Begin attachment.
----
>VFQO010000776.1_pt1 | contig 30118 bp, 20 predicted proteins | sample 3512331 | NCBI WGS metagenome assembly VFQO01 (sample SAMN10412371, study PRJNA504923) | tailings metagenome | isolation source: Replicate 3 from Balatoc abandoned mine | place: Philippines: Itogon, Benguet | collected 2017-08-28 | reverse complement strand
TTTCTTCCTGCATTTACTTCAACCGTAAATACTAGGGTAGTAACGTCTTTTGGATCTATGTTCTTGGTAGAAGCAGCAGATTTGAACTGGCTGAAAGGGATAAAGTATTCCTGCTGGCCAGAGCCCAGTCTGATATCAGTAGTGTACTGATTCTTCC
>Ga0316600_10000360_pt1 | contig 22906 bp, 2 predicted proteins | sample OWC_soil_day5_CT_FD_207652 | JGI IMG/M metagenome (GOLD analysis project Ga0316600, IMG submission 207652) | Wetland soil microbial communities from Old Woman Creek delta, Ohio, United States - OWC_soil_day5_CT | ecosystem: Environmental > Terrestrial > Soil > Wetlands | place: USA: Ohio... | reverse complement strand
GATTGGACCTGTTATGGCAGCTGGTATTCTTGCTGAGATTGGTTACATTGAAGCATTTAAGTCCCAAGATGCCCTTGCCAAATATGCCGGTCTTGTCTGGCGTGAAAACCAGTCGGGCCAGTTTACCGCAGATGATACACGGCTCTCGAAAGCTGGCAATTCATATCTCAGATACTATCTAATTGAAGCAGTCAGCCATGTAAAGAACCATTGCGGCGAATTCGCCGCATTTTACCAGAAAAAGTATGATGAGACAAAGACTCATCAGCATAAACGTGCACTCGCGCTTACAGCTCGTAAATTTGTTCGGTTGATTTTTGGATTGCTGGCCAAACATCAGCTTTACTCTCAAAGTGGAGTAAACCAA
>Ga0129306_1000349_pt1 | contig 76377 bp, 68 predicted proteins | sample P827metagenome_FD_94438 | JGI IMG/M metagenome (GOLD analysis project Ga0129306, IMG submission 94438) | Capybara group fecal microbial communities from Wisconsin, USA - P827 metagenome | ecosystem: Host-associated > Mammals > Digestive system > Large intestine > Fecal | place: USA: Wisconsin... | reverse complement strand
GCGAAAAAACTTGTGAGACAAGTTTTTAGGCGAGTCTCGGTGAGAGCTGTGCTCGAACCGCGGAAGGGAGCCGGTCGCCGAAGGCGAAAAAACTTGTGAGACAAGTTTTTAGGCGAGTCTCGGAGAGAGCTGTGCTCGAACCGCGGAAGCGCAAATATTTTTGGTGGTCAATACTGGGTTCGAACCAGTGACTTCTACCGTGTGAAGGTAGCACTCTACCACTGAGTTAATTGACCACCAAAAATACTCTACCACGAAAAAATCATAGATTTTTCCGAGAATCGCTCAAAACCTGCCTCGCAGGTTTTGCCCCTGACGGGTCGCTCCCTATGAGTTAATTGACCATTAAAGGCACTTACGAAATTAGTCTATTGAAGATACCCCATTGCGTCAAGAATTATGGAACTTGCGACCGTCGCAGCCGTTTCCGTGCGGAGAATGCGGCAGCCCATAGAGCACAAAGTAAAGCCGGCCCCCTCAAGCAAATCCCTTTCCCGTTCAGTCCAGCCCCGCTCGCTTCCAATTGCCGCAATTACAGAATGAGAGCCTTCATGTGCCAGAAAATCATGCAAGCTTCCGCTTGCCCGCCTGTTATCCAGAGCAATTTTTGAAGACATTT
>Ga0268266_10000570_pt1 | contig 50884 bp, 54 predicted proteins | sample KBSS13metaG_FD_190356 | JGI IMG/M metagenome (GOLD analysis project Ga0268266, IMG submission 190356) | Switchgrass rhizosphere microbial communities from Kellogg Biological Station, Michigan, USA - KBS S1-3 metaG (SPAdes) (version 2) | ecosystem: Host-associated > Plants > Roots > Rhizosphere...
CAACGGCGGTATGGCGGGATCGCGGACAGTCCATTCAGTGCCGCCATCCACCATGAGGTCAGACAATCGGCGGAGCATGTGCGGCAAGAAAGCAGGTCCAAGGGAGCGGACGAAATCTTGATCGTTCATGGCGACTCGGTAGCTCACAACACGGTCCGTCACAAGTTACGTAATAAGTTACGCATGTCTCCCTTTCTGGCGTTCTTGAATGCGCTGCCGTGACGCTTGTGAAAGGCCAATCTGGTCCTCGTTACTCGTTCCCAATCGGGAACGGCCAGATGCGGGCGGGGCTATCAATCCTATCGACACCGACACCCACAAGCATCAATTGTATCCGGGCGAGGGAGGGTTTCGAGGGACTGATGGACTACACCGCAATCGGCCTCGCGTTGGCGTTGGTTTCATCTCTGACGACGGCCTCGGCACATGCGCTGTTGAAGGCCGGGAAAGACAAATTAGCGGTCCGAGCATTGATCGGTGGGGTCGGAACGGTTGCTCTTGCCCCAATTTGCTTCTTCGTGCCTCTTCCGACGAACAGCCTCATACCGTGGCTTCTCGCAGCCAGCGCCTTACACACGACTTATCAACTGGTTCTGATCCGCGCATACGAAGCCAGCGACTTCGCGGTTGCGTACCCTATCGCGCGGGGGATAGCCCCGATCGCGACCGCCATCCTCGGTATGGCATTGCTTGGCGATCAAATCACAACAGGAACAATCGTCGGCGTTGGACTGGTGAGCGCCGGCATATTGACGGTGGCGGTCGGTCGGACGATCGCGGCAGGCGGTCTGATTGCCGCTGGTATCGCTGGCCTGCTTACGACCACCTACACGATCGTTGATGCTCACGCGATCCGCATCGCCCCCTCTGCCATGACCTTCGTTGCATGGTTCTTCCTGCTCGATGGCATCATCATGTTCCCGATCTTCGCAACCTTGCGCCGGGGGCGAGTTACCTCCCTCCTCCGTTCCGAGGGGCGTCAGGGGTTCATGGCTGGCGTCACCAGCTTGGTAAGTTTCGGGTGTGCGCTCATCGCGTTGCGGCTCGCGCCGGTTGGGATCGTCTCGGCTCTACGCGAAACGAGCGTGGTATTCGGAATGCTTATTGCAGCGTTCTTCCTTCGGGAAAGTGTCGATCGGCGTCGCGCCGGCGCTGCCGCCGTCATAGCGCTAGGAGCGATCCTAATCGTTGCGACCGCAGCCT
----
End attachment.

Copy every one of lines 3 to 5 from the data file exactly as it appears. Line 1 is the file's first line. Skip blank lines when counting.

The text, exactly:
>Ga0316600_10000360_pt1 | contig 22906 bp, 2 predicted proteins | sample OWC_soil_day5_CT_FD_207652 | JGI IMG/M metagenome (GOLD analysis project Ga0316600, IMG submission 207652) | Wetland soil microbial communities from Old Woman Creek delta, Ohio, United States - OWC_soil_day5_CT | ecosystem: Environmental > Terrestrial > Soil > Wetlands | place: USA: Ohio... | reverse complement strand
GATTGGACCTGTTATGGCAGCTGGTATTCTTGCTGAGATTGGTTACATTGAAGCATTTAAGTCCCAAGATGCCCTTGCCAAATATGCCGGTCTTGTCTGGCGTGAAAACCAGTCGGGCCAGTTTACCGCAGATGATACACGGCTCTCGAAAGCTGGCAATTCATATCTCAGATACTATCTAATTGAAGCAGTCAGCCATGTAAAGAACCATTGCGGCGAATTCGCCGCATTTTACCAGAAAAAGTATGATGAGACAAAGACTCATCAGCATAAACGTGCACTCGCGCTTACAGCTCGTAAATTTGTTCGGTTGATTTTTGGATTGCTGGCCAAACATCAGCTTTACTCTCAAAGTGGAGTAAACCAA
>Ga0129306_1000349_pt1 | contig 76377 bp, 68 predicted proteins | sample P827metagenome_FD_94438 | JGI IMG/M metagenome (GOLD analysis project Ga0129306, IMG submission 94438) | Capybara group fecal microbial communities from Wisconsin, USA - P827 metagenome | ecosystem: Host-associated > Mammals > Digestive system > Large intestine > Fecal | place: USA: Wisconsin... | reverse complement strand